House Republicans
Colorado House Republican Leader Patrick Neville, at right, and Assistant Minority Leader Cole Wist talk about overhauling how the state puts together its budget. (Photo by Joey Bunch/Colorado Politics)
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Colorado House Republicans want to overhaul budget-writing process

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House Minority Leader Patrick Neville says it’s time to overhaul the way the state budget is written, putting the power to ferret out waste and makes cuts in the hands of committees, not the six-member Joint Budget Committee.

What started out as a mid-session discussion of the wins and losses for the House GOP this week veered into a critical examination of how the state spends taxpayers’ dough.

“We need to fundamentally transform how we do the budget process,” Neville said. “We need to start from the very get-go and do it like a family does it. We start with what our priority is.”

For him, that’s transportation.

In other words, liberal social programs, back of the line, if Republicans are setting the priorities.

“Just saying we’re going to cut this isn’t fair,” Neville said. “We’re trying to actually prioritize what we’re  going to spend (money) on, then start with that and move on to other programs and decide on funding those.”

So liberal social programs don’t really get cut. They just don’t get funded in the legislative musical chairs.

House Republicans want to blow up the Joint Budget Committee and move more of the responsibility for spending recommendations to the committees of reference. Those committees also could ferret out waste, from the GOP point of view.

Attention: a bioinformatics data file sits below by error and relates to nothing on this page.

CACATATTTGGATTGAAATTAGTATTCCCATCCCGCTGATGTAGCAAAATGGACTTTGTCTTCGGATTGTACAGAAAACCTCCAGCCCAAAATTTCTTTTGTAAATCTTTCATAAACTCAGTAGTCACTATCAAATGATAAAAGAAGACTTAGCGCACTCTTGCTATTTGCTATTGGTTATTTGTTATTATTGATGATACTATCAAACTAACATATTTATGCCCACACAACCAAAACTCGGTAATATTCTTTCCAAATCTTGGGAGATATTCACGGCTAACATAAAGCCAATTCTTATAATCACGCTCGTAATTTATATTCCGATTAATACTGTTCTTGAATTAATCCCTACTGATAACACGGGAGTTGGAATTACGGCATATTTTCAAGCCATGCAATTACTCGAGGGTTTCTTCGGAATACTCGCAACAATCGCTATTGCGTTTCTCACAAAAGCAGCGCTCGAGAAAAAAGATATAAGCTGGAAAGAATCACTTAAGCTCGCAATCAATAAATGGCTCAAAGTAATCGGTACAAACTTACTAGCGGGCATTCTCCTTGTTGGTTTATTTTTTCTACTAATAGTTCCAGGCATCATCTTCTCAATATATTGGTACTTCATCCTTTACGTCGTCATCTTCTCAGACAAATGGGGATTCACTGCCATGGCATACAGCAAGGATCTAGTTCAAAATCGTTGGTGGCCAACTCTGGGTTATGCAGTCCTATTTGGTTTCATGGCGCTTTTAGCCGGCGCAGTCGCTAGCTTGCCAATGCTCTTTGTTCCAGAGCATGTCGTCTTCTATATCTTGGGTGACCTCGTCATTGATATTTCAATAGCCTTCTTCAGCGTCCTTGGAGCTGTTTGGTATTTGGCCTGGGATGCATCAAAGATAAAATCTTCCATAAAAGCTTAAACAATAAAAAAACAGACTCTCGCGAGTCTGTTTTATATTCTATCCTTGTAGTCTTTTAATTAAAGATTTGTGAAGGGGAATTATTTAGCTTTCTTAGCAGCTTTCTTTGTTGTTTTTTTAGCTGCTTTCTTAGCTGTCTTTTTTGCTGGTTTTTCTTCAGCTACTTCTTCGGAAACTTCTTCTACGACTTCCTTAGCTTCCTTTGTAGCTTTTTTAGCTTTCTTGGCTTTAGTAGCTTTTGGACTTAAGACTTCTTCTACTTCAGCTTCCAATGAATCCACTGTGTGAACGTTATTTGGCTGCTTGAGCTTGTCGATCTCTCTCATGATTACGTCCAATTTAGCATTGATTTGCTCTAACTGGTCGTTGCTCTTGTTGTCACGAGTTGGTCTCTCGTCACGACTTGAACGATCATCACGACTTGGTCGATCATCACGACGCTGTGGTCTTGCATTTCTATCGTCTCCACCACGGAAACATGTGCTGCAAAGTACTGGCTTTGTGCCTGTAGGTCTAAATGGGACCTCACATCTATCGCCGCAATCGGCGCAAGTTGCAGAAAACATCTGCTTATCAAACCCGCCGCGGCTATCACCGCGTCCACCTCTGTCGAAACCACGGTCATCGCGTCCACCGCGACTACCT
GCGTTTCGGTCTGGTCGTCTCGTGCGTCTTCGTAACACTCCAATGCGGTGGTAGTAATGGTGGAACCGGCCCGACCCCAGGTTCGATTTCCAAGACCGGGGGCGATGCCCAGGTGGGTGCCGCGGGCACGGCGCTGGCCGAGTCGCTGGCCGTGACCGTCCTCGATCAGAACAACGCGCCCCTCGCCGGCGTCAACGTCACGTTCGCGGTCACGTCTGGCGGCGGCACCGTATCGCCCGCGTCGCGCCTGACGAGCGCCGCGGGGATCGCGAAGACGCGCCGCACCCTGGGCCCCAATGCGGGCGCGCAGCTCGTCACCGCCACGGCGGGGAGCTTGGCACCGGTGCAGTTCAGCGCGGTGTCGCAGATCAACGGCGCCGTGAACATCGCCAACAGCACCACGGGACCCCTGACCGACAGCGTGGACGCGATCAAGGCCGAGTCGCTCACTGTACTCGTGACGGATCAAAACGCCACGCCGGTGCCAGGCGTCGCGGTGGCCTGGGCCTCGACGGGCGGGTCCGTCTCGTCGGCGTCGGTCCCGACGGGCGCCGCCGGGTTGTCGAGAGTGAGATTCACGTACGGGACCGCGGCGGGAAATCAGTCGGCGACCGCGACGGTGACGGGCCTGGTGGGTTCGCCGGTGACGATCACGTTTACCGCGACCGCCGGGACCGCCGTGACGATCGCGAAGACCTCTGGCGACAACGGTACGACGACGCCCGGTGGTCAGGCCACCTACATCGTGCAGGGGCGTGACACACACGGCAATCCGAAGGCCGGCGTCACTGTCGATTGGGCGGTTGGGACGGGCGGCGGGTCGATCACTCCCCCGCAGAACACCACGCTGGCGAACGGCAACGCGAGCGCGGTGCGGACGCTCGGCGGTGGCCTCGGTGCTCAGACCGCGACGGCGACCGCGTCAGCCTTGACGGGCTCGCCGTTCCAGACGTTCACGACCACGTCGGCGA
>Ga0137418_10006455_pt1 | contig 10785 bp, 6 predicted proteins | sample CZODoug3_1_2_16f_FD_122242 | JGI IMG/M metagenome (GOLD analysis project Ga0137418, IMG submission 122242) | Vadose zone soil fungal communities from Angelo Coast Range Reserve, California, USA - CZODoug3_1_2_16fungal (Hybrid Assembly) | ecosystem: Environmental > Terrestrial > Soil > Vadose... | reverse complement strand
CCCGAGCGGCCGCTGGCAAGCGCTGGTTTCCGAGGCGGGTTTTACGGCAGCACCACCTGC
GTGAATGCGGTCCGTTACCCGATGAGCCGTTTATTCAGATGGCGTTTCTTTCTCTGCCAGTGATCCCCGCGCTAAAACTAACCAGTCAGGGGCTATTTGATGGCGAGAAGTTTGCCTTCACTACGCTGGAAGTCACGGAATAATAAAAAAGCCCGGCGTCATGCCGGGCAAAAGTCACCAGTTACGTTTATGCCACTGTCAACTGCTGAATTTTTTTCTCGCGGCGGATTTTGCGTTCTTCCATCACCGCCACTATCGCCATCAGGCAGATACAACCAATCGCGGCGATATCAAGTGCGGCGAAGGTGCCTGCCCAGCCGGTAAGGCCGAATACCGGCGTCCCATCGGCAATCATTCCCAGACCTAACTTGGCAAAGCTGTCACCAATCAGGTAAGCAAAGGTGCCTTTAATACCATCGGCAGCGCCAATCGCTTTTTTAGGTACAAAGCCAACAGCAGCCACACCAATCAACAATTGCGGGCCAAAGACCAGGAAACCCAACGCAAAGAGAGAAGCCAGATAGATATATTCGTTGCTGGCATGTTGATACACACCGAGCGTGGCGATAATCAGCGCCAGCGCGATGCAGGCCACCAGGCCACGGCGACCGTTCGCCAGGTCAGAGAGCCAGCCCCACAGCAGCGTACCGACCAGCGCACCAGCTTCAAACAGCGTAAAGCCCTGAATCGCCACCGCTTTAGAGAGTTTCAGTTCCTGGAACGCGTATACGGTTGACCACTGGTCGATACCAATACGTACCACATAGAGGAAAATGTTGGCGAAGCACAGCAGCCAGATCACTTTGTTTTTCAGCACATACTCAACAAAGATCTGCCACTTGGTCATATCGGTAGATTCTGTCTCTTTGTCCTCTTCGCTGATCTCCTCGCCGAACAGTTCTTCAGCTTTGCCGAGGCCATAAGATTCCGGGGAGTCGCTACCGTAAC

The way it works now, the Joint Budget Committee holds hearings, examines documents, writes the budget and submits it to the full legislature. When it arrives it usually moves quickly to passage.

“I think we have a problem when the JBC gets together and does a budget without having much input from the committees of record,” Neville said. “It’s business as usual the way we’ve been doing it. And we say, ‘Well, this is what the statute says, so we have to fund it to that.'”

He pointed out, as he often does, that the state’s proposed $28.5 billion budget next year is the largest in state history.

“We have more money year after year and we shouldn’t be hearing this nonsense talk that we’re in a budget crisis,” Neville said.

The topic was transportation, which deserves a bigger piece of the existing state revenue pie, not an infusion of new taxes. Wednesday House Speaker Crisanta Duran and Senate President Kevin Grantham dropped a transportation bill that would ask voters to approve a 0.62 percent sales tax increase to raise $667 million a year for transporation.

“We’re wasting so much money in this state with all these boondoggles, transit boondoggles, too,” Neville said. “We need to get some actual concrete. Let’s lay some concrete in this state and actually get people moving. That’s what’s going to solve the problem.”

House Assistant Minority Leader Cole Wist of Centennial said Colorado voters haven’t been warm to state tax increases and government spending might be the reason why.

“We have to look at our track record in terms of going back to the voters time after time after time and asking for more revenue,” he  said.

He said that discussion should happen jointly with one about how the state could spend less.

“I think there is consensus in the halls of this building and certainly consensus in this state that there is waste that happens in our state budget,” he said. “The question is do we have the processes here in our legislative process to find that waste.

“We, as a caucus, would like to have a conversation about improving the budgetary processes, so that when we go to the voters and ask for revenue, we truly have exhausted all other avenues.”



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